2.Paul E. Irion, The Funeral: An Experience Of Value (Milwaukee, WI: Seventy-fifth Annual Convention Of The National Funeral Directors Association, October 24, 1956), p.1.

3.Perry H. Biddle, Jr., Abingdon Funeral Manual (Nashville, TN: Abingdon Press, 1984), pp. 18, 36.

4.Friedrich Rest, Funeral Handbook (Valley Forge, PA: Judson Press, 1982), p. 12.

5.Biddle, Manual p. 57.

6.Biddle, Manual p. 36.

7.Paul E. Irion, The Funeral: Vestige Or Value? (Nashville, TN: Abingdon Press, 1966), p. 16.

8.The Office Of Worship For The Presbyterian Church (U.S.A.) And The Cumberland Presbyterian Church, The Funeral: A Service To Witness To The Resurrection (Philadelphia, PA: Westminster Press, 1986), p. 76.

9.W. A. Poovey, Planning A Christian Funeral: A Minister's Guide (Minneapolis, MN: Augsburg Publishing House, 1978), pp. 11ff.


11.Richard Rutherford, The Death Of A Christian: The Rite Of Funerals (New York, NY: Pueblo Publishing Company, 1980), pp. 1-255.

12.Al Cadenhead, Jr., The Minister's Manual For Funerals (Nashville, TN: Broadman Press, 1988), p. 18ff.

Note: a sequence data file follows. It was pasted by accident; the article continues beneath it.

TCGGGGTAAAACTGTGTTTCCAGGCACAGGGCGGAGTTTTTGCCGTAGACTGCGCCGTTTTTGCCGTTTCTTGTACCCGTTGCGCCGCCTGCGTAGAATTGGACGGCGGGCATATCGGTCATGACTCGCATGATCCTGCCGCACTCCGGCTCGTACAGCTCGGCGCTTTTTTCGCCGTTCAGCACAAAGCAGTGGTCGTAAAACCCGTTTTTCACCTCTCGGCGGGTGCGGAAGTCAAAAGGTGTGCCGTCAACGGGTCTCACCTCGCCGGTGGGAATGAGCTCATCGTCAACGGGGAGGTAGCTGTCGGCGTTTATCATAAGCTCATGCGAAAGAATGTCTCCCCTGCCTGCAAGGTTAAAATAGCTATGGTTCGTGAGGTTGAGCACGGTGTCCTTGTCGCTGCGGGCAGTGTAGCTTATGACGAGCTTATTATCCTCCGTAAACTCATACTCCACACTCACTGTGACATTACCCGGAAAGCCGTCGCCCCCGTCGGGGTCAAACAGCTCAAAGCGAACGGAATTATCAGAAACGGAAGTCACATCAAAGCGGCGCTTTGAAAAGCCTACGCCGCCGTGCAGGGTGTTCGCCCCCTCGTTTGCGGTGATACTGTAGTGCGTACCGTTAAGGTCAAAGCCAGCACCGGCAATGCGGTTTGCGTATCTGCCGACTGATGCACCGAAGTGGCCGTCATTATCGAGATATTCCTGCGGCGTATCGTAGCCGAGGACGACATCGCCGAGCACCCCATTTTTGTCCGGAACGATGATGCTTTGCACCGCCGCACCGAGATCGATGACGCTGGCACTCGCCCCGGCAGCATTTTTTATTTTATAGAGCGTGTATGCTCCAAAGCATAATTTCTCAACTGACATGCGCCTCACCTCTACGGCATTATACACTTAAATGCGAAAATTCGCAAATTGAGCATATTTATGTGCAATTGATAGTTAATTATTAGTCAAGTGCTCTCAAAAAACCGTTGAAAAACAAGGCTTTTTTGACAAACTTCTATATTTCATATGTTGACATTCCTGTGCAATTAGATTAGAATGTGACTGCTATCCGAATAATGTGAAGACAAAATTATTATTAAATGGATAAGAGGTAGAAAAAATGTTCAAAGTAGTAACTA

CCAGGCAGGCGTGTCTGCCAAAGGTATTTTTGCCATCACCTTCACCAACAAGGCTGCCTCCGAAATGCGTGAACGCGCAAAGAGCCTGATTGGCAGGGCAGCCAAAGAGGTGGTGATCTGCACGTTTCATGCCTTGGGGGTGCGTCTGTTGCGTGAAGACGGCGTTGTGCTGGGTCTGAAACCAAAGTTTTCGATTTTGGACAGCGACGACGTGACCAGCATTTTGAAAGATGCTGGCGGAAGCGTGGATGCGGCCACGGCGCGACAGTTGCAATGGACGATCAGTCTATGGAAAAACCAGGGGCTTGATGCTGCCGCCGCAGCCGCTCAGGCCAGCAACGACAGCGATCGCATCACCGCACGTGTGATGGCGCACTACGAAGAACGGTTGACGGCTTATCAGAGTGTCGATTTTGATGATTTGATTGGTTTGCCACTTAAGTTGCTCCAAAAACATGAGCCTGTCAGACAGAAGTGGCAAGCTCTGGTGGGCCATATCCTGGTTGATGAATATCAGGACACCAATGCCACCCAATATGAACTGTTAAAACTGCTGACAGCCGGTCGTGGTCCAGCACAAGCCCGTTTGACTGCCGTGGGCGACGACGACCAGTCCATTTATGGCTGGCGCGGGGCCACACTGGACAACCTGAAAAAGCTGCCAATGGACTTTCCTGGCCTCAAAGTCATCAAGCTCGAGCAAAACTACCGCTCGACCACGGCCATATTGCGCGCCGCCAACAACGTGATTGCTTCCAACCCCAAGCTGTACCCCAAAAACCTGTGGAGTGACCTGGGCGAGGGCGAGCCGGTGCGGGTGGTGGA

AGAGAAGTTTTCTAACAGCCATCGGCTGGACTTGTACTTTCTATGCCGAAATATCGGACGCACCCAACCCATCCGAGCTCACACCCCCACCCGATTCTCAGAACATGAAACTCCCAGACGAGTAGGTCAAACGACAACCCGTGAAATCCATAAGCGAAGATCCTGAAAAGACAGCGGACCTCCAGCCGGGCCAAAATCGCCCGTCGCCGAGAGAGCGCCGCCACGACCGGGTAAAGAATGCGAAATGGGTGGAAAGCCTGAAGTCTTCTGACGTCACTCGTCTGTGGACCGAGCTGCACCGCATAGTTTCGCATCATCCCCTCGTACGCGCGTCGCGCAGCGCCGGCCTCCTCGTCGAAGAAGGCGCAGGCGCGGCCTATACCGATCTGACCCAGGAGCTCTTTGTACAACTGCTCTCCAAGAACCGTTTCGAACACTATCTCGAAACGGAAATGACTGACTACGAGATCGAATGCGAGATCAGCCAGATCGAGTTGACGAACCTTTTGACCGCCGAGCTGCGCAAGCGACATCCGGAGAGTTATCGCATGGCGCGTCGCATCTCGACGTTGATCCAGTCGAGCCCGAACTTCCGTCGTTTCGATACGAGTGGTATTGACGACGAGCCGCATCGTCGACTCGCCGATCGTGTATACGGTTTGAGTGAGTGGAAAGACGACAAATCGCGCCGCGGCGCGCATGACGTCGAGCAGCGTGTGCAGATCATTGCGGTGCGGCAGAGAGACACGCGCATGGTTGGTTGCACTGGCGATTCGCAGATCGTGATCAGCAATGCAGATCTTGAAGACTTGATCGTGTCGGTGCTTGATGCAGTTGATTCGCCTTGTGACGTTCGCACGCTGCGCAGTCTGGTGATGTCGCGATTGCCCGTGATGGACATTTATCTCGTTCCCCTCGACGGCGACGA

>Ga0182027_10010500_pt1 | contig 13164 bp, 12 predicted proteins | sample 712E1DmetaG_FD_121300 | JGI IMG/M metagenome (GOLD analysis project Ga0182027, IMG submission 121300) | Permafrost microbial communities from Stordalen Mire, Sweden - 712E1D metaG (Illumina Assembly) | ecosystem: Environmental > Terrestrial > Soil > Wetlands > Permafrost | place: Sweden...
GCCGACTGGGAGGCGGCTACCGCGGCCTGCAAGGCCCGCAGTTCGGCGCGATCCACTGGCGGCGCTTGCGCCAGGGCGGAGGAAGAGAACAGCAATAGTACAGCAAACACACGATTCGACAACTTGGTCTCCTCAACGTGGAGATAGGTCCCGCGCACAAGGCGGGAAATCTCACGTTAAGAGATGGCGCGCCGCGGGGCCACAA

13.Rest, Handbook, p. 11.

14.Nolan B. Harmon, Jr., The Pastor's Ideal Funeral Manual (New York, NY: Abingdon-Cokesbury Press, 1942), pp. 201-203.

Appendix A: Abbreviated List

A Comforting Invitation--Matt. 11:28; Ps. 101:2; Rev. 22:17.
Afflcition, Momenatry--II Cor. 4:17.
Another Comforter--John 14:16-18; Isa. 51:12.
Blessed Are They That Mourn--Matt. 5:4; Luke 6:21; Jer. 21:13.
Explained Hereafter--John 13:7; I Cor. 13:12.
God Gave and Hath Taken--Job 1:21, 5:18; Ps. 147:3
God Our Refuge--Deut. 33:27; Ps. 121:2, 60:11.
His Grace Sufficient--II Cor. 12:9; Deut. 33:25.
I Shall Go To Him--II Sam. 12:23; John 14:2.
It Is Well--II Kings 4:26; Job 2:10; Acts 21:14.
Let Not Your Heart Be Troubled--John 14:1.
Mourning For A Mother--Ps. 35:14; Isa. 66:13.
Mourning Turned To Joy--Jer. 31:13; Isa. 14:3.
Sorrow Not Without Hope--I Thess. 4:13; Heb. 6:19; Mark 16:10.
The Compassionate Christ--Luke 7:13; Ps. 86:15; John 11:33.